During the past century science has become so focused on the material and the secular as to deny what was one of the essential characteristics of Western scientists going back three millennia: piety. Ancient Greek scientists perceived religion and science to be part of the same pursuit into the nature of being. Medieval scientists followed the Aristotelian path to discovering what they conceived to be the nature of God. Renaissance and Enlightenment scientists could hardly doubt that the Creation that they studied via mathematics, physics, chemistry, biology, and geology is Elder Scripture, the word of God older than, and just as authoritative as, the Old and New Testaments. The nineteenth-century geologist Edward Hitchcock’s belief that religion and geology are commensurate, the turn of the century psychologist William James’s belief that religion played a vital role in human psychology, and the early twentieth-century physicist Albert Einstein’s desire to know through science the mind of God, reveal that some nineteenth and twentieth century scientists relied on piety to approach the scientific study of human and natural phenomena.

Science is a pious enterprise and endeavor: the search to know the secrets of the universe and to reach the limits of human understanding occurs within the context of nature, an overwhelming entity that dwarfs us, generating a pious response, demanding reverence and humility, generating as well a sense of continuity and purposeful change, that answers exist to questions, that there is order rather than chaos, that reason and knowledge exist. Piety involves a sense of awe of the universe and a realization that being plays a role, whatever that might be, in its creation and constancy. Pious scientists have had an awareness of the profundity of existence, of life, and the role of something, an act moving upon potential, making and sustaining life.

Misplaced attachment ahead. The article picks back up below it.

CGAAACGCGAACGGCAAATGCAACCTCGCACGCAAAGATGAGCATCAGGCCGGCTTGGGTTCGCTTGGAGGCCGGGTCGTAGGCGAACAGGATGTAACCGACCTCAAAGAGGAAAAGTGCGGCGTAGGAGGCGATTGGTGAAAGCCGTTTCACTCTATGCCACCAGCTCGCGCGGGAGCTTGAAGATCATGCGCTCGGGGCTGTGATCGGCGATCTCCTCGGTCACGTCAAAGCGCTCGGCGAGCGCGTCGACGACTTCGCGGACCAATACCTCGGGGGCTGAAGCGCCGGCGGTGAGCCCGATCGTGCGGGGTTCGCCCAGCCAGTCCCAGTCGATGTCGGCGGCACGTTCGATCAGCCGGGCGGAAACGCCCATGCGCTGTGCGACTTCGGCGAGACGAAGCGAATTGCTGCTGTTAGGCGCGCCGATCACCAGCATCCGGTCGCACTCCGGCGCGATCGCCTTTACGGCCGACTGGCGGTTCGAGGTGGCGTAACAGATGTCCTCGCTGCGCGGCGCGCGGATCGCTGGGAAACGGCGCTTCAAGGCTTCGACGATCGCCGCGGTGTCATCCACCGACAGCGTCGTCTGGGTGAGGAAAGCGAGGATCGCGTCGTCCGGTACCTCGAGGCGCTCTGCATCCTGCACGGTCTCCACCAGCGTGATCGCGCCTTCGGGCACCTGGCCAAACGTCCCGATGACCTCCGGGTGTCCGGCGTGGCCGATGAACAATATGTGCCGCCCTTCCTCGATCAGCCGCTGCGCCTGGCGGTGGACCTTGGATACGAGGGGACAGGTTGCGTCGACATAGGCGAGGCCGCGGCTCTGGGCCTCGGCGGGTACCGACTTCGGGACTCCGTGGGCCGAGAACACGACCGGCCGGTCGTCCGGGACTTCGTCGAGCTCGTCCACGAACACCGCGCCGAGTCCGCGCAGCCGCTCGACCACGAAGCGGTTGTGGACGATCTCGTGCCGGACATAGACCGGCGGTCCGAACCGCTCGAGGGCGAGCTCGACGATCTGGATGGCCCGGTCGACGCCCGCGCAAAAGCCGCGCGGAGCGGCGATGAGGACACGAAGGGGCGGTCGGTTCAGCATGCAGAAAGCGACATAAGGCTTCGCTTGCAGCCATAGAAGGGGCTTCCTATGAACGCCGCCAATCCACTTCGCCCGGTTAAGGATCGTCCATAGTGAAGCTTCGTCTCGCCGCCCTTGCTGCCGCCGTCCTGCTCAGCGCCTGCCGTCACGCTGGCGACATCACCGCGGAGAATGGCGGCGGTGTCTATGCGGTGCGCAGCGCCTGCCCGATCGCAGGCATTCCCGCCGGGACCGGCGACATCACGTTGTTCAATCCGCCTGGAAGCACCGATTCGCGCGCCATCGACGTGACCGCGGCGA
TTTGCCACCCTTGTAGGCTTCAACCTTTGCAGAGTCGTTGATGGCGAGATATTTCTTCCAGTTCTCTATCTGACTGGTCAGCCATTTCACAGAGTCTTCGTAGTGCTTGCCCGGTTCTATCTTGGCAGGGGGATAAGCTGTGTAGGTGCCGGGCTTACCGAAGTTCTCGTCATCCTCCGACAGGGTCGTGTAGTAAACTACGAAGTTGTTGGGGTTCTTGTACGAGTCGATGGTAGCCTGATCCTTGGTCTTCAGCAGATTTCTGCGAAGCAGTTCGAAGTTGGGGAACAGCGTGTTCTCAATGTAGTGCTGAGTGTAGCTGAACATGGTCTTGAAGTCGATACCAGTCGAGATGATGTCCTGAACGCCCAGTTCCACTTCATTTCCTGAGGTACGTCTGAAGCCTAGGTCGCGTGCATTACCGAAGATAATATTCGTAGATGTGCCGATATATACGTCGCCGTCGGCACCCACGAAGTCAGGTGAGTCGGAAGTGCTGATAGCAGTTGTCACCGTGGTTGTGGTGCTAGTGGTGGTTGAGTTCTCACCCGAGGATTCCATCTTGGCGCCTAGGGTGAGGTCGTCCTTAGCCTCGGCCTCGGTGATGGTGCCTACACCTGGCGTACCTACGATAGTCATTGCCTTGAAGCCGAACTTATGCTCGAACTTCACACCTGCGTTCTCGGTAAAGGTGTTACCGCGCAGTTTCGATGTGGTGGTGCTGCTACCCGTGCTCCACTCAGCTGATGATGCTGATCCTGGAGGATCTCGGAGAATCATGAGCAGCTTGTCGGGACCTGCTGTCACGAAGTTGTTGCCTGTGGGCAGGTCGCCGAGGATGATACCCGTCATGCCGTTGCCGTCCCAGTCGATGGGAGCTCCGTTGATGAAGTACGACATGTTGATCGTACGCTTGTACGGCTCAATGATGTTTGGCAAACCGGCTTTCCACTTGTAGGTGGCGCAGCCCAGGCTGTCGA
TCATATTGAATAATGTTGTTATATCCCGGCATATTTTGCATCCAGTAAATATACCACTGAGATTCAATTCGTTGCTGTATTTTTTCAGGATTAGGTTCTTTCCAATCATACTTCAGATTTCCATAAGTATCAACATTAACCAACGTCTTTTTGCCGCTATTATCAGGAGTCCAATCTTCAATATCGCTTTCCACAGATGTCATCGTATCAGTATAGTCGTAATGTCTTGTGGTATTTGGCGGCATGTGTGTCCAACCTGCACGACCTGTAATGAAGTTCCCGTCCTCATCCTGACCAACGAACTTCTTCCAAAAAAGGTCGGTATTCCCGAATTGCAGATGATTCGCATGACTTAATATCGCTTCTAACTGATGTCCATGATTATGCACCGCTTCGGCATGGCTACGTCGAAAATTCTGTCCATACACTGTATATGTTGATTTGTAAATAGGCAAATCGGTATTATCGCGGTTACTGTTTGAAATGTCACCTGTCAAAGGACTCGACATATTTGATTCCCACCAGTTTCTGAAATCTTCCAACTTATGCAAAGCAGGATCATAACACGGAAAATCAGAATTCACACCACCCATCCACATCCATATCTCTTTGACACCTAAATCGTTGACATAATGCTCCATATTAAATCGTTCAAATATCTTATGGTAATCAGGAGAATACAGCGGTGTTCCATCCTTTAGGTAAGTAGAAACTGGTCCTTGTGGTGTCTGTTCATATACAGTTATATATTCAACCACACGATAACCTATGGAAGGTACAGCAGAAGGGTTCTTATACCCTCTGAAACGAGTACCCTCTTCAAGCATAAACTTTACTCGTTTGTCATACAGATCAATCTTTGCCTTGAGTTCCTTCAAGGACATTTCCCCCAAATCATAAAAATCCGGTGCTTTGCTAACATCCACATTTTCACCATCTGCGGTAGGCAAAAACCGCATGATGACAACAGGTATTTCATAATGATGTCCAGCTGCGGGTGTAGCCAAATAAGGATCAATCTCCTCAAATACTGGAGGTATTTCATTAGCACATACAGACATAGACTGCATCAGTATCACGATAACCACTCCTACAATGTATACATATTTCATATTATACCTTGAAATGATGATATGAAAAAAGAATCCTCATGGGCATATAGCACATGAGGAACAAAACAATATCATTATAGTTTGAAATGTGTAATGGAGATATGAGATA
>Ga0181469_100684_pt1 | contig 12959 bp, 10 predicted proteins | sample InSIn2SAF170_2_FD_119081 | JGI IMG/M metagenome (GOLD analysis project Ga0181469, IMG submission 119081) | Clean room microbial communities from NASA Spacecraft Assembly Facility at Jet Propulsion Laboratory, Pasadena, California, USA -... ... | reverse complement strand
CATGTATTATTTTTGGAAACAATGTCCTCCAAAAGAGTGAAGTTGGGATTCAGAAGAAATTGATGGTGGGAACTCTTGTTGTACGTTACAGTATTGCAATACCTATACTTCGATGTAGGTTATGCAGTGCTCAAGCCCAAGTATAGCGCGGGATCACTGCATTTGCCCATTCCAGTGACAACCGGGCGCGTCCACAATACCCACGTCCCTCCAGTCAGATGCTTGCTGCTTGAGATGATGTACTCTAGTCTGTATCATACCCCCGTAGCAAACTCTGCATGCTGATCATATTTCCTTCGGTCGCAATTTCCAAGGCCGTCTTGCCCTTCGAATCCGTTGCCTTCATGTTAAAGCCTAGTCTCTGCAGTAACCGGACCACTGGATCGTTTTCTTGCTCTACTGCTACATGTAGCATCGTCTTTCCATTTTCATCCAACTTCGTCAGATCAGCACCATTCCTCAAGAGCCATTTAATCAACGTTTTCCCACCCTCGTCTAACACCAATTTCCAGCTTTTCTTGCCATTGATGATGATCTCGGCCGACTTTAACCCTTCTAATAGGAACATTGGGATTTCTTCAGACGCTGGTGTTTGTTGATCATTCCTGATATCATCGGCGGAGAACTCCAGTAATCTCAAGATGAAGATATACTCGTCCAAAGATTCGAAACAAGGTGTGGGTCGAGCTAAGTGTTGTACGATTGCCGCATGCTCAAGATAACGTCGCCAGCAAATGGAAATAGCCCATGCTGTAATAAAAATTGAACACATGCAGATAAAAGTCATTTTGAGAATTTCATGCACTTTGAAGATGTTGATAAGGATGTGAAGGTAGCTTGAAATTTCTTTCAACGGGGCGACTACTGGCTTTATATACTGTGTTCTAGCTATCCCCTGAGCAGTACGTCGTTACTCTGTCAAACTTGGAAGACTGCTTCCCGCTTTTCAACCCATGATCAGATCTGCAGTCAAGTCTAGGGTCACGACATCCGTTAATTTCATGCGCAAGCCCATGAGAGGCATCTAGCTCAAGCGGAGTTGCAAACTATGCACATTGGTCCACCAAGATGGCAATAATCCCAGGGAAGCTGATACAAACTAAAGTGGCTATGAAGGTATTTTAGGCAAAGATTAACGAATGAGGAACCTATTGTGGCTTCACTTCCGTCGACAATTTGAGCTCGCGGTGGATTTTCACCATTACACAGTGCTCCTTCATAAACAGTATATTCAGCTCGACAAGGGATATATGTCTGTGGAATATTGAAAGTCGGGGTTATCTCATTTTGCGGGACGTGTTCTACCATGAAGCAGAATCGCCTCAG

Scientific and religious thought are complementary not contradictory. Scientists prior to the modern age were convinced that their research into nature shed light on the divine. The most valid response to God the Creator was a pious attempt to understand His Creation. Thinkers showed piety through natural theology; a belief in the continuity of and order in the universe; belief in natural laws; and a belief that human reason can (and will) discover natural laws.

Cultural and social influences during the past four centuries have led to a questioning of the divine role in the creation of the universe, resulting in a reconsideration of God the Creator, the divine role in the creation of the universe that is revealed through divine works, resulting in more of a general anonymous sense of a great mystery in the universe that could or could not be divine.

There was a definite change from the seventeenth to the twentieth centuries in the perception of God the Creator. Thomas Kuhn’s notion of the paradigm in scientific thought helps to explain this change. The seventeenth century was a time of a providential God in control of all aspects of natural and human history. The eighteenth century moved toward a deistic God the Creator who put in motion a Creation that required very little divine intervention. Skepticism brought about by the critical discoveries of the nineteenth century resulted in the sense of the divine as a vague supernatural force that has some sort of a role in the vastness and complexity of the universe. Thinkers into the twentieth century were increasingly agnostic and atheistic in doubting any kind of supernatural agency at work in the universe.

Piety changes during this time from a clear sense of a personal God, a Christian God, to a more generic sense of a Creator God to a more amorphous mysterious presence; but during the whole there is an awareness and awe of the universe and (perhaps) its maker that is pious if not religious, piety being a sense of wonderment and humility when faced with a natural phenomenon that sometimes seems to defy explanation.

I wonder, is the driving motivation for those who pursue the physical, life, social, behavioral, and mathematical sciences, piety?……
(This is an abridged version of a much longer, 1100 word essay, a reproduction of which can be purchased at this link:

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The Liberal Arts: The Continuing Foundation for Learning in Our Society by means of the Trivium and Quadrivium

The Liberal Arts are based in the historical trivium and quadrivium. The Trivium is Latin, literally “a place where three roads meet”. Quadrivium is Latin for where four roads meet.